Obesity is characterised by low-grade inflammation that has been linked to insulin resistance, type 2 diabetes, some cancers and CVD. Importantly, this inflammation has also been linked to a number of putative diet-related aetiologies linked to the intestinal microbiota. Similarly, the gut microbiota has been shown to be directly linked to body weight with characteristic microbial ecologies being associated with the lean compared to obese states even within the same individuals on weight-loss dietary regimes. Because of the growing concern over the increased incidence of obesity, there is high-level interest, both from public authorities and the food industry, in designing foods which can impact on obesity itself or the diseases of obesity, many driven by inflammation. Although not covered by Lomax and Calder in their review, prebiotic–microbiota interactions with the immune system have been shown in an animal model of diet-induced obesity to reduce inflammatory markers linked to insulin resistance and metabolic disease(5). However, Lomax and Calder did highlight the importance of fortifying the mucosal barrier as a possible mechanism of prebiotic effect, and one which constitutes the first line of defence against both invading pathogens and inflammatory compounds like lipopolysaccharides which may impact on systemic and metabolic health.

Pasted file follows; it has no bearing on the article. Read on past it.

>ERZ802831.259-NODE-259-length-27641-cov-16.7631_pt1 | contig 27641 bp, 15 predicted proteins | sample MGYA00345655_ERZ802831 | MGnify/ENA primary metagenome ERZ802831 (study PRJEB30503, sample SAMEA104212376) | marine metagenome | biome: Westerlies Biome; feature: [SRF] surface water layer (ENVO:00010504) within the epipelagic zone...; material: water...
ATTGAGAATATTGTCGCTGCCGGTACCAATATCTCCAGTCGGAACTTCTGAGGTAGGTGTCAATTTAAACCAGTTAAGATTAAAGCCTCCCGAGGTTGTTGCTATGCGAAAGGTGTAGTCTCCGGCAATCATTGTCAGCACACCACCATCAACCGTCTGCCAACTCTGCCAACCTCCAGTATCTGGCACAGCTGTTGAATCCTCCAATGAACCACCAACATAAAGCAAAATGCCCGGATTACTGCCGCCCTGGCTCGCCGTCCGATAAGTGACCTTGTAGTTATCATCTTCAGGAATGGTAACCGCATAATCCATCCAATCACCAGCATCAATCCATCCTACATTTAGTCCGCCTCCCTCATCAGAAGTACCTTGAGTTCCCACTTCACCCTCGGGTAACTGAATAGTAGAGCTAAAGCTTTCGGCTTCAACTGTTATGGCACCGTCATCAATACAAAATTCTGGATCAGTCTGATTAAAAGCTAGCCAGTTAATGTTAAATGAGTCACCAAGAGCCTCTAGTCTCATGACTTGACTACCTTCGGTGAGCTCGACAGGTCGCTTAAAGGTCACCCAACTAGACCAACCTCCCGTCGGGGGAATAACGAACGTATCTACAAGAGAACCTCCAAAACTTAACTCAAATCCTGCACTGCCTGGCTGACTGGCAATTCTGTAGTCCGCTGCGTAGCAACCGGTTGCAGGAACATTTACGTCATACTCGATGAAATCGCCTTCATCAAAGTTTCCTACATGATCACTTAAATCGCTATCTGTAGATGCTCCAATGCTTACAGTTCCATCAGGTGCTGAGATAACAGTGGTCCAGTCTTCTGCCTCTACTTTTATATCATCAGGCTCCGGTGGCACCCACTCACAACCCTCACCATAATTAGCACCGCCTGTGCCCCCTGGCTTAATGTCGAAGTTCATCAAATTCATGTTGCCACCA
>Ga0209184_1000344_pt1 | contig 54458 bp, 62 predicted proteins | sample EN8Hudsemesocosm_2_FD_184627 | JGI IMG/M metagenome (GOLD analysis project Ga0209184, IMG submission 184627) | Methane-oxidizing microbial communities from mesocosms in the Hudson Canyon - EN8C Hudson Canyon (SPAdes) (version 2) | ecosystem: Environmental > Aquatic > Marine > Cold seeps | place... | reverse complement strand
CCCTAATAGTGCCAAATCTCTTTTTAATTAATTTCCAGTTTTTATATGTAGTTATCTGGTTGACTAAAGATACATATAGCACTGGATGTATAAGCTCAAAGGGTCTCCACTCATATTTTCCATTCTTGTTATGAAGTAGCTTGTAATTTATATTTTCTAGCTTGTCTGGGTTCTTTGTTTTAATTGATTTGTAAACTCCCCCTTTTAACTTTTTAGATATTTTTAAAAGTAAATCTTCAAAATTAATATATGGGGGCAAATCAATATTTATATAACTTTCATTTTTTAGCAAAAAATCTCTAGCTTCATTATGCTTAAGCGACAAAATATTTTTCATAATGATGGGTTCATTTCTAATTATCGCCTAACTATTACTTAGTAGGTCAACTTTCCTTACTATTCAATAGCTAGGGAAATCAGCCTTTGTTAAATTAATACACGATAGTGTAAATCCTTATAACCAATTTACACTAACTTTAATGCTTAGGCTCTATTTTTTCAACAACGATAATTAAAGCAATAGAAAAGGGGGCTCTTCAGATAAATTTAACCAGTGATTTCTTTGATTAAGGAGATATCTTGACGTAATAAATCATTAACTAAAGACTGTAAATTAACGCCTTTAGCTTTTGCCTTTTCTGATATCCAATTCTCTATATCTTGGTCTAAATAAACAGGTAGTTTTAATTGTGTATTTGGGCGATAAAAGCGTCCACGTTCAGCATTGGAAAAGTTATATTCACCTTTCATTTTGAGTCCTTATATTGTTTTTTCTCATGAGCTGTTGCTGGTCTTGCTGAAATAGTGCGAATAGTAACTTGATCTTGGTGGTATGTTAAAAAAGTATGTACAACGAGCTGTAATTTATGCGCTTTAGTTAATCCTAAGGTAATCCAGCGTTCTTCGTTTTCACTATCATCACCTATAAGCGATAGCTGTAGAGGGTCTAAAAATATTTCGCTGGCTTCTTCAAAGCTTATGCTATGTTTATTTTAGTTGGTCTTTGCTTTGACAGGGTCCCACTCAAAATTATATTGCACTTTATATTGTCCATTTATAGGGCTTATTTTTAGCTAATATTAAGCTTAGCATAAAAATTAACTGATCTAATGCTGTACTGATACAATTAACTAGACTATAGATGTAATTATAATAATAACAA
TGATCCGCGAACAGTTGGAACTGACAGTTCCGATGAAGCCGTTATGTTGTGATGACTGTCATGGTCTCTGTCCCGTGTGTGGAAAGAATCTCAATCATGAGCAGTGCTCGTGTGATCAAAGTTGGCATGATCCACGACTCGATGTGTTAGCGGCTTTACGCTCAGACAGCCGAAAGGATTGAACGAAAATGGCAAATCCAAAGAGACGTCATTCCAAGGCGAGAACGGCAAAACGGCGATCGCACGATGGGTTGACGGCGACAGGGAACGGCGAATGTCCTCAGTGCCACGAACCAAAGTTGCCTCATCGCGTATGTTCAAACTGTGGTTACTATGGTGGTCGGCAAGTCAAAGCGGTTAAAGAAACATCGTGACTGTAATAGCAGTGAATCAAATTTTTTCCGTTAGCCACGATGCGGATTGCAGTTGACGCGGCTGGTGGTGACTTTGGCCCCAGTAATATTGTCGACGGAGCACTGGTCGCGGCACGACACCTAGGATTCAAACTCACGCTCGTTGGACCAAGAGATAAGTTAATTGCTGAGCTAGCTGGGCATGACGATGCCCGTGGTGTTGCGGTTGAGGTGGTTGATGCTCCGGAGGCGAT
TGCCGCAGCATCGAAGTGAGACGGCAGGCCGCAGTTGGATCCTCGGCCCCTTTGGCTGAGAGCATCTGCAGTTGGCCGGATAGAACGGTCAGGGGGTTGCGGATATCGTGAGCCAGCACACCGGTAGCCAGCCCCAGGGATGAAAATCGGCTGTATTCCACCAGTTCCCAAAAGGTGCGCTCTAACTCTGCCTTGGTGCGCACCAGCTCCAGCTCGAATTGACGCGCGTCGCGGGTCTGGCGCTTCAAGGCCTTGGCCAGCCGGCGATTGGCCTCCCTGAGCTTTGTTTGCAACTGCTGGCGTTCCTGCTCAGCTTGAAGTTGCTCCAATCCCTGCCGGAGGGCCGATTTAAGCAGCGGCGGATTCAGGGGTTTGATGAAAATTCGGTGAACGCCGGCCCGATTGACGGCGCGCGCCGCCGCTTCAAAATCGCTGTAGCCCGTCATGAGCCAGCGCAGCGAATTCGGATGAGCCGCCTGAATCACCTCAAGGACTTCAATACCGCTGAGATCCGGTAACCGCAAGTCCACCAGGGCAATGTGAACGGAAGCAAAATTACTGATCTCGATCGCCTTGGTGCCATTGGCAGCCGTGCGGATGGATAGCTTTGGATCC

In conclusion, as humans have evolved alongside their intestinal microbiota over the millennia, so too has our immune system. A driving force in the development of an optimally functioning immune system is the need to accommodate a domestic commensal and diverse gut microbiota, which in turn allows the host to accommodate environmental (including food) antigens and possibly self-antigens. Modern living defined by advances such as the advent of antibiotics, changes in diet (the Western-style, high-fat, reduced fibre diet), more ‘hygienic surroundings’ and increased exposure to xenobiotic compounds, may all alter the gut microbiota in composition and activity, and also may be associated with defects in the development of immuno-regulatory pathways. Set against a background of genetic susceptibility, this alteration in the relationship between our immune system and our intestinal microbiota might explain the increased prevalence of inflammatory conditions and immunological disorders in industrialised countries over the past decades. In this perspective, prevention of the burden of immune-mediated disorders and infections, particularly in susceptible target populations, could be grounded in the rational use of prebiotics, probiotics and synbiotics to induce and maintain immune homeostasis.